Many Googlers have claimed that it is “harassment” or some other rule violation to critique articles that push the Social Justice political agenda. A few Googlers have openly called for others to be fired over it. Do you support this viewpoint, and if so, can we add a clear statement of banned opinions to the employee handbook so that everybody knows what the ground rules are?
According to Cernekee, this mild line of questioning generated a huge backlash. He says he was flooded with abuse, accused of being in league with “Reddit misogynists,” and that his left-wing colleagues dug through his internal posting history to find evidence of right-wing views.
Far from rebuking his harassers, Cernekee says that it was he who was issued with an official final written warning letter — a punishment that initiated an intensive Federal investigation into Google’s labor practices and workplace policies. Four years later, that same investigation remains open.
As this played out, a few libertarian employees watched in horror and decided to take action. They had seen a number of similar mob shaming attacks at Google in recent months, and they knew the problem would snowball if they didn’t organize. They established a new internal mailing list, called “.”
Its charter was simple. The free speech group was to defend free speech inside Google and on the Internet. Even the most extreme groups, said the founders, should have access to free speech on the Internet, regardless of whether they were far-left or far-right.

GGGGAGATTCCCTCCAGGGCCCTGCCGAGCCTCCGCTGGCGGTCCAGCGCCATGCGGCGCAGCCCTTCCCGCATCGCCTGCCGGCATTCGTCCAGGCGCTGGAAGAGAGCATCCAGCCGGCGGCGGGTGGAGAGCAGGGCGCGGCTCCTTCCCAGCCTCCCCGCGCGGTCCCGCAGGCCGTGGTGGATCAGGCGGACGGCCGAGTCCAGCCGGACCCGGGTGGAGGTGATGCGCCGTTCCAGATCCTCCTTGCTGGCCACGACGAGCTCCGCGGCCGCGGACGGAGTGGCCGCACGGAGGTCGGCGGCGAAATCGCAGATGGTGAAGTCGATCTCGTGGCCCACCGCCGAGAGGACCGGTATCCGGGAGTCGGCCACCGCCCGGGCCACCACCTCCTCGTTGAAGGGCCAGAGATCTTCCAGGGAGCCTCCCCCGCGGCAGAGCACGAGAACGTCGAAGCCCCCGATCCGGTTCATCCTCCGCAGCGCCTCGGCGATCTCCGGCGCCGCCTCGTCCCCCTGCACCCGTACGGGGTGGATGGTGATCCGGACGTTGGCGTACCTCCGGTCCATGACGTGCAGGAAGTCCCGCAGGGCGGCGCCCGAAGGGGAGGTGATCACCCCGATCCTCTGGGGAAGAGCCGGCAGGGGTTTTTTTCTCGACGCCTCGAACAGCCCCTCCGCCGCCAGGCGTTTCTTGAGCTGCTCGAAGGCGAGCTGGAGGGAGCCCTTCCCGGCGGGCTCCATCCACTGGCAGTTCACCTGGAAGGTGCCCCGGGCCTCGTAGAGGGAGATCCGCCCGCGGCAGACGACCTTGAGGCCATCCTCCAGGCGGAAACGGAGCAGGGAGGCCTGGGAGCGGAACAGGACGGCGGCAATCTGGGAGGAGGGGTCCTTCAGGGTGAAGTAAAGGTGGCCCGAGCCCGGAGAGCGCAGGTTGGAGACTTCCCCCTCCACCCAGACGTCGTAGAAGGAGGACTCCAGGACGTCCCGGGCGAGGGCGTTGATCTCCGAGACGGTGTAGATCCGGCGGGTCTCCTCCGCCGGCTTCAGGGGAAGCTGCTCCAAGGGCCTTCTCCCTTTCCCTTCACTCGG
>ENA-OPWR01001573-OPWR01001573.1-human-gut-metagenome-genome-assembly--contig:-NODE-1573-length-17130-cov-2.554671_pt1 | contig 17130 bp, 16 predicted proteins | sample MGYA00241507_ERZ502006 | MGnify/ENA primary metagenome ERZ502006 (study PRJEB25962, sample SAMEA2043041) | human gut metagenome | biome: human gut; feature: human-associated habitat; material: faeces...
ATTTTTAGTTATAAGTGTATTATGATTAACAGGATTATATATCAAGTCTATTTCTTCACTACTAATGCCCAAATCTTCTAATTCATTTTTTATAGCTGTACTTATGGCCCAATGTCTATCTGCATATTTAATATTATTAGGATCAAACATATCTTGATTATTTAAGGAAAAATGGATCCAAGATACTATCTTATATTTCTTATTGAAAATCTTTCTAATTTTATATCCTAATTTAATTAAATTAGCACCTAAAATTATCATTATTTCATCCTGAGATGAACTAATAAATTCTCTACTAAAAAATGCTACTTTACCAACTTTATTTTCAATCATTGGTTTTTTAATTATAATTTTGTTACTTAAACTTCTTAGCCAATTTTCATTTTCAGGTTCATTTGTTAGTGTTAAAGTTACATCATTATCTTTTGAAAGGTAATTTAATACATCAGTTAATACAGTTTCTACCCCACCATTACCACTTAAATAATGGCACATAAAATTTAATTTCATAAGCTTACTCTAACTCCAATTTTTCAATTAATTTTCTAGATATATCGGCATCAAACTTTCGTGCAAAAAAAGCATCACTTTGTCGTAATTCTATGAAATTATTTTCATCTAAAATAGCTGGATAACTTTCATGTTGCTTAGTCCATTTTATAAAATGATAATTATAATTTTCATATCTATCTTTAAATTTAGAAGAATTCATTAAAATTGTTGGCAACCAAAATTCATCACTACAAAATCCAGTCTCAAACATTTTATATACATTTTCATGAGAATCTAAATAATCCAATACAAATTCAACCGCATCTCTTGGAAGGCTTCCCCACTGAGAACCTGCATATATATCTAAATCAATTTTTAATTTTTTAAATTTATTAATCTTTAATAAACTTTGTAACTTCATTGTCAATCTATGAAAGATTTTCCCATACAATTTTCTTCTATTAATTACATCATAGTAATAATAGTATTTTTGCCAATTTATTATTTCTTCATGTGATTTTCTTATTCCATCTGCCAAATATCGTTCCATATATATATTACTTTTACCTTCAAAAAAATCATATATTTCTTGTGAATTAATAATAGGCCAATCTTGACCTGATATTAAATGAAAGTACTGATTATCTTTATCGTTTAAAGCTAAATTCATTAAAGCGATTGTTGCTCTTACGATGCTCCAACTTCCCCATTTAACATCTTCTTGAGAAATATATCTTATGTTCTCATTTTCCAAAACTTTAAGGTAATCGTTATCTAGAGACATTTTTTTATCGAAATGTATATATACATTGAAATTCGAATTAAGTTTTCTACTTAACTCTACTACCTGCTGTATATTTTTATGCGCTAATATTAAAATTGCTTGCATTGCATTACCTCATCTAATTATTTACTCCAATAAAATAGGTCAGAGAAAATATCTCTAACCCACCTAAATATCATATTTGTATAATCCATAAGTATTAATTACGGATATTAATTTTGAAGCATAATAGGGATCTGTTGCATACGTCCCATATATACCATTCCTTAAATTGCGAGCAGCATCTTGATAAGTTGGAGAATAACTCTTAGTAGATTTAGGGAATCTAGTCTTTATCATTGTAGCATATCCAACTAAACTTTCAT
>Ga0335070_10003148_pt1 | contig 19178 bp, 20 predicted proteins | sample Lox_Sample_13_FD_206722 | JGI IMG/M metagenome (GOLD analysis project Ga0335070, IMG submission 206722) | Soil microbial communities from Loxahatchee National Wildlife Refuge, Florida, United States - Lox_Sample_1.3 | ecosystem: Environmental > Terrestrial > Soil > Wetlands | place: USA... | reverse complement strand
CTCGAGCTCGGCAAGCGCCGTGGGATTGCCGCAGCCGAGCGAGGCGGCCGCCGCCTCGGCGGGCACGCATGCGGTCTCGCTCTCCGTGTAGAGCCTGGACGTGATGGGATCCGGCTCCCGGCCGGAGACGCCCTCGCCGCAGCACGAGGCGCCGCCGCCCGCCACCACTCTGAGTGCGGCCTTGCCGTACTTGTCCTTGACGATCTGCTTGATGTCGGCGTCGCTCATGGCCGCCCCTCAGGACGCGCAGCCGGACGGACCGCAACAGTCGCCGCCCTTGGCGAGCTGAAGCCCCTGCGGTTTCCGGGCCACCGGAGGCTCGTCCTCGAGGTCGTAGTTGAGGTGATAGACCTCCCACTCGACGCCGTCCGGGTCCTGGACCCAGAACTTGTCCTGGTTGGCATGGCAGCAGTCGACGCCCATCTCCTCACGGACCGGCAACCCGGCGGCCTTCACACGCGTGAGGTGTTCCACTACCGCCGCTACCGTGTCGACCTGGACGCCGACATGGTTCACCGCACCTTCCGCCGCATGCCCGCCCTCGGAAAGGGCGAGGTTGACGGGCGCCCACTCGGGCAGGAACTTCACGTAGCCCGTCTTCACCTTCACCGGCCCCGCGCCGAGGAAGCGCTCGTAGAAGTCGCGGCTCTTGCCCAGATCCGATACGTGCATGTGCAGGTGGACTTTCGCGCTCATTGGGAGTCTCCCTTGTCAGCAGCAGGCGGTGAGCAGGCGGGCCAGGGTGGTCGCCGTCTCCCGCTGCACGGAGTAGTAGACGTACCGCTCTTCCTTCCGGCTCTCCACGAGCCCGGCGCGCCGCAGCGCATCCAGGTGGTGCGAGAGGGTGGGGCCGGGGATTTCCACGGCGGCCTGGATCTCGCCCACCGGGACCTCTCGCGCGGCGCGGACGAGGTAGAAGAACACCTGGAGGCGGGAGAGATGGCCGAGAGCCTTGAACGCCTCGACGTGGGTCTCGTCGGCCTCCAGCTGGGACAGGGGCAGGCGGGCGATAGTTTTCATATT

This was late 2015, a time when tech censorship wasn’t on the public’s radar. But the founders of the free-speech group were prescient: like digital rights campaigner Aaron Swartz before them, the libertarian Googlers knew that corporate control of the Internet meant a battle for free speech was on the horizon. Large, image-conscious providers like Google could easily be pressured by politicians and radical activists, making online censorship inevitable — unless there was an organized pushback.
The free-speech group was met with immediate backlash. Google’s social justice warriors began flooding the group with meaningless spam, in an attempt to bury serious discussion. According to Cernekee, Google’s management refused to take action.
Despite these attempts to derail the project, for a while the free-speech mailing list flourished. As ideological tensions spun out of control during election season, it provided a refuge for Google employees who were concerned about the growing bias of the company.
The list also allowed Google’s free speech defenders to collectively petition the company’s leadership. Early on, several members of the list organized a petition for upper management entitled “Concerns Regarding Intimidation and Blacklisting.” The goal was to push back against what they saw as endemic harassment of free speech advocates at the company. The effort ultimately sputtered out — Google’s executives deferred to HR, and HR decided to simply close the investigation with no resolution.